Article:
The River Ciane, famous since the days of the ancient Greeks, lies on the far side of the Great Harbour of Syracuse. Just outside the city, on the road to Avola and Noto, there is a bridge over the Ciane and Anapo rivers. On the left, just over the bridge, is a track leading to the river and from here a boat service is run taking you on a short journey up the Ciane river to its source in a large pool, the Fonte Ciane.
The boat travels slowly up the river to the pool through clear, fast flowing water, the sunlight shaded by trees. It is a protected area, calm and peaceful, the home of kingfishers and dragonflies. The unusual feature of the river is the papyrus, the tufted green reed known locally as parrucca (wig) for the shape of its head, that grows here in thick clumps, apparently the largest colony of Cyperus papyrus in Europe.
According to the Istituto del Papiro, the papyrus was brought here from Egypt in 250 BC, a present from King Ptolemy to Hiero II, ruler of Syracuse, to thank him for their good commercial relationship. Hiero had established regular contacts with Alexandria, where a sizeable Syracusan community built up, employed in trade and in the arts and sciences. Archimedes studied mathematics in Alexandria in this period before returning to Syracuse to produce his major work.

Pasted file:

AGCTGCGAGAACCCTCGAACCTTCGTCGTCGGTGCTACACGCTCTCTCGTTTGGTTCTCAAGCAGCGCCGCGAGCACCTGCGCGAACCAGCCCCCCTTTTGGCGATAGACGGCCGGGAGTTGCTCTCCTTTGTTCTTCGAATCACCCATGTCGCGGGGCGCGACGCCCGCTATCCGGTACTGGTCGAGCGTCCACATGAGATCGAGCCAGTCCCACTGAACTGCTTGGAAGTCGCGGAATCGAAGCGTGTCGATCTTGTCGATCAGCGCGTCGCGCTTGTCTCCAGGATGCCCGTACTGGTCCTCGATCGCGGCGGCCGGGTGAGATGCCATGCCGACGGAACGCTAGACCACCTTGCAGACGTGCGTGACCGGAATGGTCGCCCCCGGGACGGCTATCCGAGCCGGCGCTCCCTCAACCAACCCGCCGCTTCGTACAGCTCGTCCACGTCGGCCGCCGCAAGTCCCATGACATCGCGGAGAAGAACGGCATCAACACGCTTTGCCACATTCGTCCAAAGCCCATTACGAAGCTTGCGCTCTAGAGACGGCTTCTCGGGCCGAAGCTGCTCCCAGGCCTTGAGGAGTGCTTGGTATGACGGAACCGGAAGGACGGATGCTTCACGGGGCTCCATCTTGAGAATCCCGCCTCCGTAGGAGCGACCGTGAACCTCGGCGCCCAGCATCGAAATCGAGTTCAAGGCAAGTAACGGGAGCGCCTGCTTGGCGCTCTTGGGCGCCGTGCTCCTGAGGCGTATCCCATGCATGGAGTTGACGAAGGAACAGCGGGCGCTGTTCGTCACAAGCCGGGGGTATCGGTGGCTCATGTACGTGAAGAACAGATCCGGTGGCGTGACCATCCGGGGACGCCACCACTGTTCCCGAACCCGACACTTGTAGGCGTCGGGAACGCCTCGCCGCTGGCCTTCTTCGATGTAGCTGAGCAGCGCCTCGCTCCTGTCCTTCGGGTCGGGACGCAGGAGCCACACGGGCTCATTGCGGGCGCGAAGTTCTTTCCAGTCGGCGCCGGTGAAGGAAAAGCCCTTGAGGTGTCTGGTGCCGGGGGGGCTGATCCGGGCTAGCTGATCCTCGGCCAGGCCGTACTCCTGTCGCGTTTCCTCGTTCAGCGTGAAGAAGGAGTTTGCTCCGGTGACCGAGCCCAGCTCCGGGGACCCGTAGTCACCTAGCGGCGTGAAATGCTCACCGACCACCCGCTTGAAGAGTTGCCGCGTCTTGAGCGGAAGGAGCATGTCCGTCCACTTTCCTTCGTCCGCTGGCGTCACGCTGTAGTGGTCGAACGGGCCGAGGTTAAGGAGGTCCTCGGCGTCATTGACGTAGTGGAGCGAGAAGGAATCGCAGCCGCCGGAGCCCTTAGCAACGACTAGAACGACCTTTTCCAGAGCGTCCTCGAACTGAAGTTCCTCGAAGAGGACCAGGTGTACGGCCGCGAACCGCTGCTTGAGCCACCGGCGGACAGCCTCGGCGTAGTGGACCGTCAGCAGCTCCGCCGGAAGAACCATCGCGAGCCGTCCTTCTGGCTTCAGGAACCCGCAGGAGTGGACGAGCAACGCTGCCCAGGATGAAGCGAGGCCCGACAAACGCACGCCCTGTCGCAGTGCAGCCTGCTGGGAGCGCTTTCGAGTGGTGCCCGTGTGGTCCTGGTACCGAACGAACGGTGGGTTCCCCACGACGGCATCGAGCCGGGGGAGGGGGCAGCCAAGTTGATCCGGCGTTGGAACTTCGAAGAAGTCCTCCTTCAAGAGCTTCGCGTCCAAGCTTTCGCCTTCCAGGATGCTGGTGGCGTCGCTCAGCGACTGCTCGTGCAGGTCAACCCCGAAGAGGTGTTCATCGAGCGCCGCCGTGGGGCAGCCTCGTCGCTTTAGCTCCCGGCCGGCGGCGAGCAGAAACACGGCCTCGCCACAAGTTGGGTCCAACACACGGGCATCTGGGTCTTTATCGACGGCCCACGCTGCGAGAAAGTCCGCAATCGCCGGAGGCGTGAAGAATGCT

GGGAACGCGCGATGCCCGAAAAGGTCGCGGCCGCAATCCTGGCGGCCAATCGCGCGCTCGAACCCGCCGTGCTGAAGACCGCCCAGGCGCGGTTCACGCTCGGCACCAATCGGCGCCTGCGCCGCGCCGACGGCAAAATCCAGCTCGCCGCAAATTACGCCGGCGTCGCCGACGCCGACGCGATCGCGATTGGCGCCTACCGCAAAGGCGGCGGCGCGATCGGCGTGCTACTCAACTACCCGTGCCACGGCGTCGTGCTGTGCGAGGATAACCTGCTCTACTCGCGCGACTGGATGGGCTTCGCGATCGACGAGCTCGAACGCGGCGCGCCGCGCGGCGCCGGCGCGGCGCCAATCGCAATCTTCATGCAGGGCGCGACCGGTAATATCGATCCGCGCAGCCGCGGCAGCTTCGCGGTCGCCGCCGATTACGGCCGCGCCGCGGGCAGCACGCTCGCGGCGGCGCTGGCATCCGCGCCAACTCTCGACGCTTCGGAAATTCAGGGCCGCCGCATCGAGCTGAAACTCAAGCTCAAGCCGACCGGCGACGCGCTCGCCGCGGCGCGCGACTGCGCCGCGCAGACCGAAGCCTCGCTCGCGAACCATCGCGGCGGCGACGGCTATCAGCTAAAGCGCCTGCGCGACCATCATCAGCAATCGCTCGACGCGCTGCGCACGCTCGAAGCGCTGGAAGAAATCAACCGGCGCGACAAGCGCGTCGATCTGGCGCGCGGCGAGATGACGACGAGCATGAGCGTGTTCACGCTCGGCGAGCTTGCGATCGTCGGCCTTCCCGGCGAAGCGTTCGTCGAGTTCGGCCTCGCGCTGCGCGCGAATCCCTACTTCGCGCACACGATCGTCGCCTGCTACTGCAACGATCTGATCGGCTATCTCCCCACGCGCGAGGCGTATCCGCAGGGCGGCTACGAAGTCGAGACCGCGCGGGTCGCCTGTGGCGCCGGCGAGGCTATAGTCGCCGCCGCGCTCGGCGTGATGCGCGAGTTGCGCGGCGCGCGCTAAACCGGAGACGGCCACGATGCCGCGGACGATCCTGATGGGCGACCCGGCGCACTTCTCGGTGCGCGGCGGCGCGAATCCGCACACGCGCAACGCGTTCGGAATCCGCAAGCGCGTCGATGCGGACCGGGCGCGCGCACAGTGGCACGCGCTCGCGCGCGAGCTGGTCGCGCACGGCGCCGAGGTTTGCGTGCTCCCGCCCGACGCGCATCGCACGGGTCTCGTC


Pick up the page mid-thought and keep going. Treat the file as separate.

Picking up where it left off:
Finally you arrive at the Fonte Ciane, a large pool of clear water surrounded by groves of papyrus. In ancient times this was a sacred place, for according to legend, it was here that the goddess of Spring, Persephone, was carried down into the underworld by Hades (Pluto to the Romans). The nymph Ciane, Persephone’s childhood friend, was so overcome that she died of grief and her tears were turned into the spring on the spot where Persephone disappeared. An annual festival in Ciane’s name was held here by Syracusans in ancient times.
More information can be obtained from the Istituto del Papiro, or by visiting the Museo del Papiro, in via Teocrito, next to the Archaeological Museum.